CIS Family Support providers assist parents with general support issues: parenting typically developing children, budgeting, managing daily routines, housing, school transition issues, etc. Early Intervention providers (EI) are specialists in screening and obtaining services for all the major developmental domains, and providing developmental education for children with delays or medical conditions, birth to three. ECFMH professionals specialize primarily in the Social/Emotional domain and treat children and families to resolve child and family relational and behavioral concerns. By providing mental health treatment early in the family’s lifespan, more significant and costly problems are prevented down the road.

ECFMH providers are trained to collaborate closely with all other providers using a systems framework. Whether these providers are situated within CIS, part of their designated agency, or connected to a therapeutic child care, ECFMH providers look holistically at the child and family and collaborate with the whole team.  When ECFMH is part of a designated agency, it can improve access to adult system of care providers for mental health and substance abuse treatment—a critical link for many parents. In designated agency ECFMH programs, there can also be access to other services that support families, such as respite care, psychiatric consultation and activity funding. Most ECFMH clinicians have weekly clinical supervision using a reflective supervision model.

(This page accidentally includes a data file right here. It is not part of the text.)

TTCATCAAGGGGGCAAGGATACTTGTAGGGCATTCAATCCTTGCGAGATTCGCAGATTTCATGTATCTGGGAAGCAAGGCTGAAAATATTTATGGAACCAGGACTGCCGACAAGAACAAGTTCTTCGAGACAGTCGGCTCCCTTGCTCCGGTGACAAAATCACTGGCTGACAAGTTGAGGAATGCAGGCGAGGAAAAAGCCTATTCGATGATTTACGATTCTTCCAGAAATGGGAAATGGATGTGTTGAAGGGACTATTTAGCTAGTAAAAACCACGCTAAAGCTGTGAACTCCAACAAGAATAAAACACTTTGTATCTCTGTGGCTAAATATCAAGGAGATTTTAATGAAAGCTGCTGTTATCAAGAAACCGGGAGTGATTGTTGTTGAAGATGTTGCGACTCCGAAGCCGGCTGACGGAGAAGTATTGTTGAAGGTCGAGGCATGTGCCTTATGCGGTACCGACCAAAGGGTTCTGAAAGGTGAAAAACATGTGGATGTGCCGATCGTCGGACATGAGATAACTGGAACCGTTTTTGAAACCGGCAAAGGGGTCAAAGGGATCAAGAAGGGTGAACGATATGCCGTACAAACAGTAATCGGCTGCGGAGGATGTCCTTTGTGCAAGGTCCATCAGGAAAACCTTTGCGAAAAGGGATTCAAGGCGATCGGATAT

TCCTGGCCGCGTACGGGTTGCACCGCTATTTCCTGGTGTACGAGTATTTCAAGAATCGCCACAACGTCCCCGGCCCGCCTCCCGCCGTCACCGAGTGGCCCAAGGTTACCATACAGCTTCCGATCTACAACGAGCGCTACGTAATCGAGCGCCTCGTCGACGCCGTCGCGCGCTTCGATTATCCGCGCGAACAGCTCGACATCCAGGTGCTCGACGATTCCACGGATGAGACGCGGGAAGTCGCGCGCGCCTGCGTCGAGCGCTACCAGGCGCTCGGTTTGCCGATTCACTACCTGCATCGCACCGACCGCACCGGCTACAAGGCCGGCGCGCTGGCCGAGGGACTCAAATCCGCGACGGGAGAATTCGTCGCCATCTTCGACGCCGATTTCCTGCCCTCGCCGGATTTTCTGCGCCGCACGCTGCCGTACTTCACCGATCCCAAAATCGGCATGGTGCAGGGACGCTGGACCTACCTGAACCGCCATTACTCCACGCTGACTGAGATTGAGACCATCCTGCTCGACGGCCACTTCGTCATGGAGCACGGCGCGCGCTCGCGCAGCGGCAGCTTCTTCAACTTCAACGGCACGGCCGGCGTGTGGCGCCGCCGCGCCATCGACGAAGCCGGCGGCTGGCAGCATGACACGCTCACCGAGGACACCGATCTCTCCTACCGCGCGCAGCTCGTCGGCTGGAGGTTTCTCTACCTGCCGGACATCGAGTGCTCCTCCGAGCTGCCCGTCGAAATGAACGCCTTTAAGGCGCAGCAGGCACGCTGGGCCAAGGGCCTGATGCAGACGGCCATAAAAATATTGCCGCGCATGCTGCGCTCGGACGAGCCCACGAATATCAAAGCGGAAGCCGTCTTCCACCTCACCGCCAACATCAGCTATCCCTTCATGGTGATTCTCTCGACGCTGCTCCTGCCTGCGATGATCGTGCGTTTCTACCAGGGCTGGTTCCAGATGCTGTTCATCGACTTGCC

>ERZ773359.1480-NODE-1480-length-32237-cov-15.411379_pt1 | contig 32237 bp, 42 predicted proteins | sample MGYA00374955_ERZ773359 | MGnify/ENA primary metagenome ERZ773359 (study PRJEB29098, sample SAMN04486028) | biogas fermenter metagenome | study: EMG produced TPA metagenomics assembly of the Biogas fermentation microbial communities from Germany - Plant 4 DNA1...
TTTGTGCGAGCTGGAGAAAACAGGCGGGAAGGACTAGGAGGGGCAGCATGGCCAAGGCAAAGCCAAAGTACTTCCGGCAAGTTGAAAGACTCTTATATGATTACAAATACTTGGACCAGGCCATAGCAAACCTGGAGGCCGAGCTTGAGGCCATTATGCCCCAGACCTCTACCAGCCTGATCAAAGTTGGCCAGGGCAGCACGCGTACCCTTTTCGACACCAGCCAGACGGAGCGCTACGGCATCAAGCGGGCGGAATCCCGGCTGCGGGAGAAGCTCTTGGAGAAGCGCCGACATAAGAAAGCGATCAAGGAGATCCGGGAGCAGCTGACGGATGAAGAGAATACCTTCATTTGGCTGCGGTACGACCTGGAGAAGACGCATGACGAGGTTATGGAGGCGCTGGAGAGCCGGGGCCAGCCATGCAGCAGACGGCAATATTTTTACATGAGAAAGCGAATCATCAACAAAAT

Since October of 2017, the PCIT program at WCMHS has received over 25 referrals for treatment. Referrals come in through the local CIS committee and directly through the WCMHS Navigation team.  Currently, WCMHS has three Master’s level clinicians trained in PCIT.

PCIT Parent Feedback

Parent of 5 year old Liam

When I first sat down with Washington County Mental Health, I remember feeling desperate and hopeless with my son. He was struggling to keep his body safe at daycare and at home, he was defiant, unruly and just very disrespectful. I cried nightly, feeling like a terrible mother because I found myself struggling to like my son. So they suggested Parent Child Interaction Therapy (PCIT). At first, the thought of being watched was nerve racking, and then I thought to myself well how exactly is playing with him, going to fix him. But like I said, I was desperate and I was willing to try whatever they suggested.

My son and I graduated from PCIT several months ago now. I will say that I am glad that I was desperate and willing to do whatever they suggested. PCIT was one of the best things that have happened to the both of us. I learned through this process what my son truly needed from me, through just playing with him.

Sometimes as adults with the day to day tasks we lose sight of just how important it is to carve out five minutes to get on the floor with our kids and play. I learned how play can give them a sense of control, how praising them can lead to more positive behaviors, how reflections and behavior descriptions can make them feel like you’re interested in what they are doing, as well as giving them approval. All these things built my sons confidence, made our bond stronger than it was before, and gave me extra tools on how to deal with certain situations.